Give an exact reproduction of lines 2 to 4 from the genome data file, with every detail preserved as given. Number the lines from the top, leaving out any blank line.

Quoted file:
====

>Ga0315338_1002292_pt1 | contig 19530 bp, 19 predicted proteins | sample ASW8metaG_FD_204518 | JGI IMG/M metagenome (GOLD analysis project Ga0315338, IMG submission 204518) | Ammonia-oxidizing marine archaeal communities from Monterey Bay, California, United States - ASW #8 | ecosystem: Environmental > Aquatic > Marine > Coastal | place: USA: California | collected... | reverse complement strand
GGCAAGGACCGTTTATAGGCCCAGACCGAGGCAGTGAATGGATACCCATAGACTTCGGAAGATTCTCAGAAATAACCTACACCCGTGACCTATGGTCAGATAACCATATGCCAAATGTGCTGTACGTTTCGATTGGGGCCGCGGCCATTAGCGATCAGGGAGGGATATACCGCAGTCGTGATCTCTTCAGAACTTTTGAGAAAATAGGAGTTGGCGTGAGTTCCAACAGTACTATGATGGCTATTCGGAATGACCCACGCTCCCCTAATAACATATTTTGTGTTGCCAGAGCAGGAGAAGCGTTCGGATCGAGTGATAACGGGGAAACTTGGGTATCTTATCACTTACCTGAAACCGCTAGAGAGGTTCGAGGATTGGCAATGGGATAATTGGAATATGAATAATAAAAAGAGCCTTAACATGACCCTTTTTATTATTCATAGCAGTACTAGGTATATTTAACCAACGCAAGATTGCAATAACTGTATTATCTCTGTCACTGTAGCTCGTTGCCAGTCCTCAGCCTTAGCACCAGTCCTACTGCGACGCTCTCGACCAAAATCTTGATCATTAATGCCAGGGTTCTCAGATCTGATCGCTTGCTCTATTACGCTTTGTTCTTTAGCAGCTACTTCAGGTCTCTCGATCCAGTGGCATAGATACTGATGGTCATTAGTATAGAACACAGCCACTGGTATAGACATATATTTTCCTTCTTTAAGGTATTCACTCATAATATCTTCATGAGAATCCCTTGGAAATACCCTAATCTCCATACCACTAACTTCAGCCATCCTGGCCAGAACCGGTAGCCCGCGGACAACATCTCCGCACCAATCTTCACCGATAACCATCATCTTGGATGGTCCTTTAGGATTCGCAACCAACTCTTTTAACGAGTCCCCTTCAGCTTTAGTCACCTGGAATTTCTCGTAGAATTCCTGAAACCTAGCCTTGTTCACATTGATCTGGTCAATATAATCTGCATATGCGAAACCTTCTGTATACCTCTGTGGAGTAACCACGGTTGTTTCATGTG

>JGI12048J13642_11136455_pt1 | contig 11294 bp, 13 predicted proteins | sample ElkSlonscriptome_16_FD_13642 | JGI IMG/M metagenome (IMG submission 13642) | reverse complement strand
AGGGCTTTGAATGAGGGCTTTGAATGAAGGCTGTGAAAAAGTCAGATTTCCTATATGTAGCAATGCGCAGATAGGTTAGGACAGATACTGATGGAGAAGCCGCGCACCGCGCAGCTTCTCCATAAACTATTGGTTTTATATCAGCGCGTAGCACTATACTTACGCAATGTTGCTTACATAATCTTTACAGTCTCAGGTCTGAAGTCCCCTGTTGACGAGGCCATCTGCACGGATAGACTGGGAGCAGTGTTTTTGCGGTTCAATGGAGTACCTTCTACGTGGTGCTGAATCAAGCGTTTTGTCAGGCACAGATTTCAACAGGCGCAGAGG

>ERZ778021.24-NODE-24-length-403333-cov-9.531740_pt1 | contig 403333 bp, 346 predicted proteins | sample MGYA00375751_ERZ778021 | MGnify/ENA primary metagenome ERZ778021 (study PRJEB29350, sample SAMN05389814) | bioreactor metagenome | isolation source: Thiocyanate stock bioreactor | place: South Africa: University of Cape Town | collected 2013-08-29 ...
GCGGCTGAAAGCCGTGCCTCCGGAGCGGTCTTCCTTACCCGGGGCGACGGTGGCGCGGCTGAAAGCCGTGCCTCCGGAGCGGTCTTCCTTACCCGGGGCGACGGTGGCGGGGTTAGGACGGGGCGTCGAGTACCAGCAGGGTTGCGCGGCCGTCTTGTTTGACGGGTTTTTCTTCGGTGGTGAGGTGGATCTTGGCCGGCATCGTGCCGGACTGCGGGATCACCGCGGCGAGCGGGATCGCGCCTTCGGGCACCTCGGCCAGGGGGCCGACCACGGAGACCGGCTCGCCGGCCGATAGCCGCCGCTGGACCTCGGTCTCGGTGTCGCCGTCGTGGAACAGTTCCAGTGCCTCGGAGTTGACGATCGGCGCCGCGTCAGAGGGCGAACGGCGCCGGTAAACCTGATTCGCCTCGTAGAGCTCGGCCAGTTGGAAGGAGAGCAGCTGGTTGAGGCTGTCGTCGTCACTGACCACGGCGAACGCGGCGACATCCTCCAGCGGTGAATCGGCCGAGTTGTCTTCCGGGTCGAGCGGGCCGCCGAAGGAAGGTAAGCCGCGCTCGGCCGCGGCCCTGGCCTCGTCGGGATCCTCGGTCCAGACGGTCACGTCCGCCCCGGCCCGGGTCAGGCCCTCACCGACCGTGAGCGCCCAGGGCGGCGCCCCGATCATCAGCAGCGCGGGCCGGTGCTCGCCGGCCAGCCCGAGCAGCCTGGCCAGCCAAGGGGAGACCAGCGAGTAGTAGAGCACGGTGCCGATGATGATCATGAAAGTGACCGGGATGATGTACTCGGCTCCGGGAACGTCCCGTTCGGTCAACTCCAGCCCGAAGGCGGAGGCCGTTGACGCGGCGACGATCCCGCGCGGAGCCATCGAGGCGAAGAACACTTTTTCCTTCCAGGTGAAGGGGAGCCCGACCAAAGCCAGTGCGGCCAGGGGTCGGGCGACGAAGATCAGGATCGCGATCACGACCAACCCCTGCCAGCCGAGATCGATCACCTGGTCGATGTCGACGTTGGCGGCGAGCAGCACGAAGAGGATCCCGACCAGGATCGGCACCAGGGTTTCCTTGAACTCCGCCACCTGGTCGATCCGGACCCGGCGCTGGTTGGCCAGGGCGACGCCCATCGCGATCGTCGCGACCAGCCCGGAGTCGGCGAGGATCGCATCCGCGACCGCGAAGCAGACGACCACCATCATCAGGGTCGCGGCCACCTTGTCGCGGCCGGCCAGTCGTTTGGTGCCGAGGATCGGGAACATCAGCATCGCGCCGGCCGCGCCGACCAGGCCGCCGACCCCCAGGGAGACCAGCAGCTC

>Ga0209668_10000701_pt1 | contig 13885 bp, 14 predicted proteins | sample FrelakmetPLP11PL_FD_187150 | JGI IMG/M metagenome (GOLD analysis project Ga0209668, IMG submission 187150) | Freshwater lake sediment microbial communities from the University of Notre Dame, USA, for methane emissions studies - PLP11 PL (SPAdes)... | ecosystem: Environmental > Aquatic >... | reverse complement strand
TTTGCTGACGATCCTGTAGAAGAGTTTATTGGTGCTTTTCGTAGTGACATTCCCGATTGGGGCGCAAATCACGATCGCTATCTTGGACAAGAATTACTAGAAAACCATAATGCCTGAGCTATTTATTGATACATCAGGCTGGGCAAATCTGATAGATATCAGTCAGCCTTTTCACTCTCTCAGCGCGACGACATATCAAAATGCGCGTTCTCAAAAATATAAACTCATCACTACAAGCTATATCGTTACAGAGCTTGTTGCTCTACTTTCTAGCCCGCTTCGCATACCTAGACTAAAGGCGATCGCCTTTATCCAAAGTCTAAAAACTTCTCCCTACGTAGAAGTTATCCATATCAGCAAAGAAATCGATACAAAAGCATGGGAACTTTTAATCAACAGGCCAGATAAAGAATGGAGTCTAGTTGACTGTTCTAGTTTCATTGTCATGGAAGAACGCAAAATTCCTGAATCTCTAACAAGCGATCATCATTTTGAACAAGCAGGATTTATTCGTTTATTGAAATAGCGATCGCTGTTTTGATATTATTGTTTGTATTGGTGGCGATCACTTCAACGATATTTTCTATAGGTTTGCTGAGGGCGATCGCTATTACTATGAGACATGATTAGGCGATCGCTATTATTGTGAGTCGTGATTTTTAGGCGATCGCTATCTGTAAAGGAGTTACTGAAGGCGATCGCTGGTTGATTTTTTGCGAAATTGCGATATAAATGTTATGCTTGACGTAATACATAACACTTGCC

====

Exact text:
GGCAAGGACCGTTTATAGGCCCAGACCGAGGCAGTGAATGGATACCCATAGACTTCGGAAGATTCTCAGAAATAACCTACACCCGTGACCTATGGTCAGATAACCATATGCCAAATGTGCTGTACGTTTCGATTGGGGCCGCGGCCATTAGCGATCAGGGAGGGATATACCGCAGTCGTGATCTCTTCAGAACTTTTGAGAAAATAGGAGTTGGCGTGAGTTCCAACAGTACTATGATGGCTATTCGGAATGACCCACGCTCCCCTAATAACATATTTTGTGTTGCCAGAGCAGGAGAAGCGTTCGGATCGAGTGATAACGGGGAAACTTGGGTATCTTATCACTTACCTGAAACCGCTAGAGAGGTTCGAGGATTGGCAATGGGATAATTGGAATATGAATAATAAAAAGAGCCTTAACATGACCCTTTTTATTATTCATAGCAGTACTAGGTATATTTAACCAACGCAAGATTGCAATAACTGTATTATCTCTGTCACTGTAGCTCGTTGCCAGTCCTCAGCCTTAGCACCAGTCCTACTGCGACGCTCTCGACCAAAATCTTGATCATTAATGCCAGGGTTCTCAGATCTGATCGCTTGCTCTATTACGCTTTGTTCTTTAGCAGCTACTTCAGGTCTCTCGATCCAGTGGCATAGATACTGATGGTCATTAGTATAGAACACAGCCACTGGTATAGACATATATTTTCCTTCTTTAAGGTATTCACTCATAATATCTTCATGAGAATCCCTTGGAAATACCCTAATCTCCATACCACTAACTTCAGCCATCCTGGCCAGAACCGGTAGCCCGCGGACAACATCTCCGCACCAATCTTCACCGATAACCATCATCTTGGATGGTCCTTTAGGATTCGCAACCAACTCTTTTAACGAGTCCCCTTCAGCTTTAGTCACCTGGAATTTCTCGTAGAATTCCTGAAACCTAGCCTTGTTCACATTGATCTGGTCAATATAATCTGCATATGCGAAACCTTCTGTATACCTCTGTGGAGTAACCACGGTTGTTTCATGTG

>JGI12048J13642_11136455_pt1 | contig 11294 bp, 13 predicted proteins | sample ElkSlonscriptome_16_FD_13642 | JGI IMG/M metagenome (IMG submission 13642) | reverse complement strand
AGGGCTTTGAATGAGGGCTTTGAATGAAGGCTGTGAAAAAGTCAGATTTCCTATATGTAGCAATGCGCAGATAGGTTAGGACAGATACTGATGGAGAAGCCGCGCACCGCGCAGCTTCTCCATAAACTATTGGTTTTATATCAGCGCGTAGCACTATACTTACGCAATGTTGCTTACATAATCTTTACAGTCTCAGGTCTGAAGTCCCCTGTTGACGAGGCCATCTGCACGGATAGACTGGGAGCAGTGTTTTTGCGGTTCAATGGAGTACCTTCTACGTGGTGCTGAATCAAGCGTTTTGTCAGGCACAGATTTCAACAGGCGCAGAGG